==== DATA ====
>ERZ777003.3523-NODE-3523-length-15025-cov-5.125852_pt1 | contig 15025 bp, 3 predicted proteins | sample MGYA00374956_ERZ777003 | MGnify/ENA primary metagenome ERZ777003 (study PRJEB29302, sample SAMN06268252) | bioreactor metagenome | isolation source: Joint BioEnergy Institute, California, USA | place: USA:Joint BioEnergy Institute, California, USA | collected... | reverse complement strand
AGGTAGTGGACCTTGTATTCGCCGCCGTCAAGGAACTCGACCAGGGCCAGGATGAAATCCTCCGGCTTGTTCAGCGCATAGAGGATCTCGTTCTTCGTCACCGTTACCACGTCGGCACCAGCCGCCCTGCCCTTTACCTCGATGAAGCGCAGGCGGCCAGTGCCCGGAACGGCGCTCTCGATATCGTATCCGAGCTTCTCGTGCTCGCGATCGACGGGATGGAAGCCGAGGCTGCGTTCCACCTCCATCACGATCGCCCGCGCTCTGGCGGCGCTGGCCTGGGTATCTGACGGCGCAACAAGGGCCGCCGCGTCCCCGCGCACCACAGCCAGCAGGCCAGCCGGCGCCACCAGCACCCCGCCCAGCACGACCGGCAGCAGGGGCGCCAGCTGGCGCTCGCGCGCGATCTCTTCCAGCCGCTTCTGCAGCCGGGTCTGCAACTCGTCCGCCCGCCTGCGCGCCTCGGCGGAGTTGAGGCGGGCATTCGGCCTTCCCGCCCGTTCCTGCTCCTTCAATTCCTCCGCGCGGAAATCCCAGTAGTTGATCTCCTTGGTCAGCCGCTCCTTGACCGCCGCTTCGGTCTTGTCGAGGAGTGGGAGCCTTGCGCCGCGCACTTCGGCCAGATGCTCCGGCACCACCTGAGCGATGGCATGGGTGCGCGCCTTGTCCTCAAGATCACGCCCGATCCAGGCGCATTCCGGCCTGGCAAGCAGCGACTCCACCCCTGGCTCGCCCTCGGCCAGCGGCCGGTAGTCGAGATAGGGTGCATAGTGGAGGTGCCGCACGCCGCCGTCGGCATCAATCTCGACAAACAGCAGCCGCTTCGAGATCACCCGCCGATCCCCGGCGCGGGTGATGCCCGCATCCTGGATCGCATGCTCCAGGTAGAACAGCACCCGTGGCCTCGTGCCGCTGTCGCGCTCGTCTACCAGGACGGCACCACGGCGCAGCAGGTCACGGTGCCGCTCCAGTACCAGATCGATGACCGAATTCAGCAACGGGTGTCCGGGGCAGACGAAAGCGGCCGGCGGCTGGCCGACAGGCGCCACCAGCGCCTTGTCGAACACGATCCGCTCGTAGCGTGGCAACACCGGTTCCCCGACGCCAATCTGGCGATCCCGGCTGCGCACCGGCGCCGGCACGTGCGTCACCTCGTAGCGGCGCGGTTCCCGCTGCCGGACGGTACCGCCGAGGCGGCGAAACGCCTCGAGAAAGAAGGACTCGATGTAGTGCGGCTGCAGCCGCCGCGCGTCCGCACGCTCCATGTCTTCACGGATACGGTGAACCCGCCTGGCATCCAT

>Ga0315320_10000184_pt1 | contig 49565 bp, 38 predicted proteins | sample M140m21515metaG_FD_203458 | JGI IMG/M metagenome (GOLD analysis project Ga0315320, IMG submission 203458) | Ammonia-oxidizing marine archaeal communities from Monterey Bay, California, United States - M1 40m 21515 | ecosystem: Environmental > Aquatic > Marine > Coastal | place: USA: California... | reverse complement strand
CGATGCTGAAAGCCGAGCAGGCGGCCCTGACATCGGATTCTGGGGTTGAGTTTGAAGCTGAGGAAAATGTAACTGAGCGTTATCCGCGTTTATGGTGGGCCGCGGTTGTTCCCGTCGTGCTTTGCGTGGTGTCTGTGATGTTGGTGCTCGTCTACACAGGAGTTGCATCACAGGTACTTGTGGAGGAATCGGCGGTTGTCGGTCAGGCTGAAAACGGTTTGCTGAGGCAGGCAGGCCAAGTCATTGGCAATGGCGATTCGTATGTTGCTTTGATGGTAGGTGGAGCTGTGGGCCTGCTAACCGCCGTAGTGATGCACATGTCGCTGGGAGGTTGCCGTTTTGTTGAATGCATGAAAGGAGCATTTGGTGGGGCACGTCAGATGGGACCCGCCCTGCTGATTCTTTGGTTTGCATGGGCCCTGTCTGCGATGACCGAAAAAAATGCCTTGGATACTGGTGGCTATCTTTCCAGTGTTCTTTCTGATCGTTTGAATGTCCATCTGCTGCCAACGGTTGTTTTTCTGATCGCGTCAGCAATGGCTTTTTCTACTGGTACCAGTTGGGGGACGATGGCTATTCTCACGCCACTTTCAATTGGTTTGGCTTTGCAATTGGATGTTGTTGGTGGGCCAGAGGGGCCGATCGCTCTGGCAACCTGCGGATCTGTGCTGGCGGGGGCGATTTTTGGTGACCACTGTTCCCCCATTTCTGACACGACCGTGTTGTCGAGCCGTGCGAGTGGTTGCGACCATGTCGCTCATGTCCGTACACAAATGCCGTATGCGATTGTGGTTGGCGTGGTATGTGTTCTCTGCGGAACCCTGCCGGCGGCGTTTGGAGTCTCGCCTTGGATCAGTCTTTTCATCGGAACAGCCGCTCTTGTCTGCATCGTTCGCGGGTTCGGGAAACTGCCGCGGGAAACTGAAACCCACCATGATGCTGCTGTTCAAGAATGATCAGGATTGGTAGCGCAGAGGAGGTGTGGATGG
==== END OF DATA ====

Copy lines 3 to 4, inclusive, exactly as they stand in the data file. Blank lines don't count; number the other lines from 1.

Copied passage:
>Ga0315320_10000184_pt1 | contig 49565 bp, 38 predicted proteins | sample M140m21515metaG_FD_203458 | JGI IMG/M metagenome (GOLD analysis project Ga0315320, IMG submission 203458) | Ammonia-oxidizing marine archaeal communities from Monterey Bay, California, United States - M1 40m 21515 | ecosystem: Environmental > Aquatic > Marine > Coastal | place: USA: California... | reverse complement strand
CGATGCTGAAAGCCGAGCAGGCGGCCCTGACATCGGATTCTGGGGTTGAGTTTGAAGCTGAGGAAAATGTAACTGAGCGTTATCCGCGTTTATGGTGGGCCGCGGTTGTTCCCGTCGTGCTTTGCGTGGTGTCTGTGATGTTGGTGCTCGTCTACACAGGAGTTGCATCACAGGTACTTGTGGAGGAATCGGCGGTTGTCGGTCAGGCTGAAAACGGTTTGCTGAGGCAGGCAGGCCAAGTCATTGGCAATGGCGATTCGTATGTTGCTTTGATGGTAGGTGGAGCTGTGGGCCTGCTAACCGCCGTAGTGATGCACATGTCGCTGGGAGGTTGCCGTTTTGTTGAATGCATGAAAGGAGCATTTGGTGGGGCACGTCAGATGGGACCCGCCCTGCTGATTCTTTGGTTTGCATGGGCCCTGTCTGCGATGACCGAAAAAAATGCCTTGGATACTGGTGGCTATCTTTCCAGTGTTCTTTCTGATCGTTTGAATGTCCATCTGCTGCCAACGGTTGTTTTTCTGATCGCGTCAGCAATGGCTTTTTCTACTGGTACCAGTTGGGGGACGATGGCTATTCTCACGCCACTTTCAATTGGTTTGGCTTTGCAATTGGATGTTGTTGGTGGGCCAGAGGGGCCGATCGCTCTGGCAACCTGCGGATCTGTGCTGGCGGGGGCGATTTTTGGTGACCACTGTTCCCCCATTTCTGACACGACCGTGTTGTCGAGCCGTGCGAGTGGTTGCGACCATGTCGCTCATGTCCGTACACAAATGCCGTATGCGATTGTGGTTGGCGTGGTATGTGTTCTCTGCGGAACCCTGCCGGCGGCGTTTGGAGTCTCGCCTTGGATCAGTCTTTTCATCGGAACAGCCGCTCTTGTCTGCATCGTTCGCGGGTTCGGGAAACTGCCGCGGGAAACTGAAACCCACCATGATGCTGCTGTTCAAGAATGATCAGGATTGGTAGCGCAGAGGAGGTGTGGATGG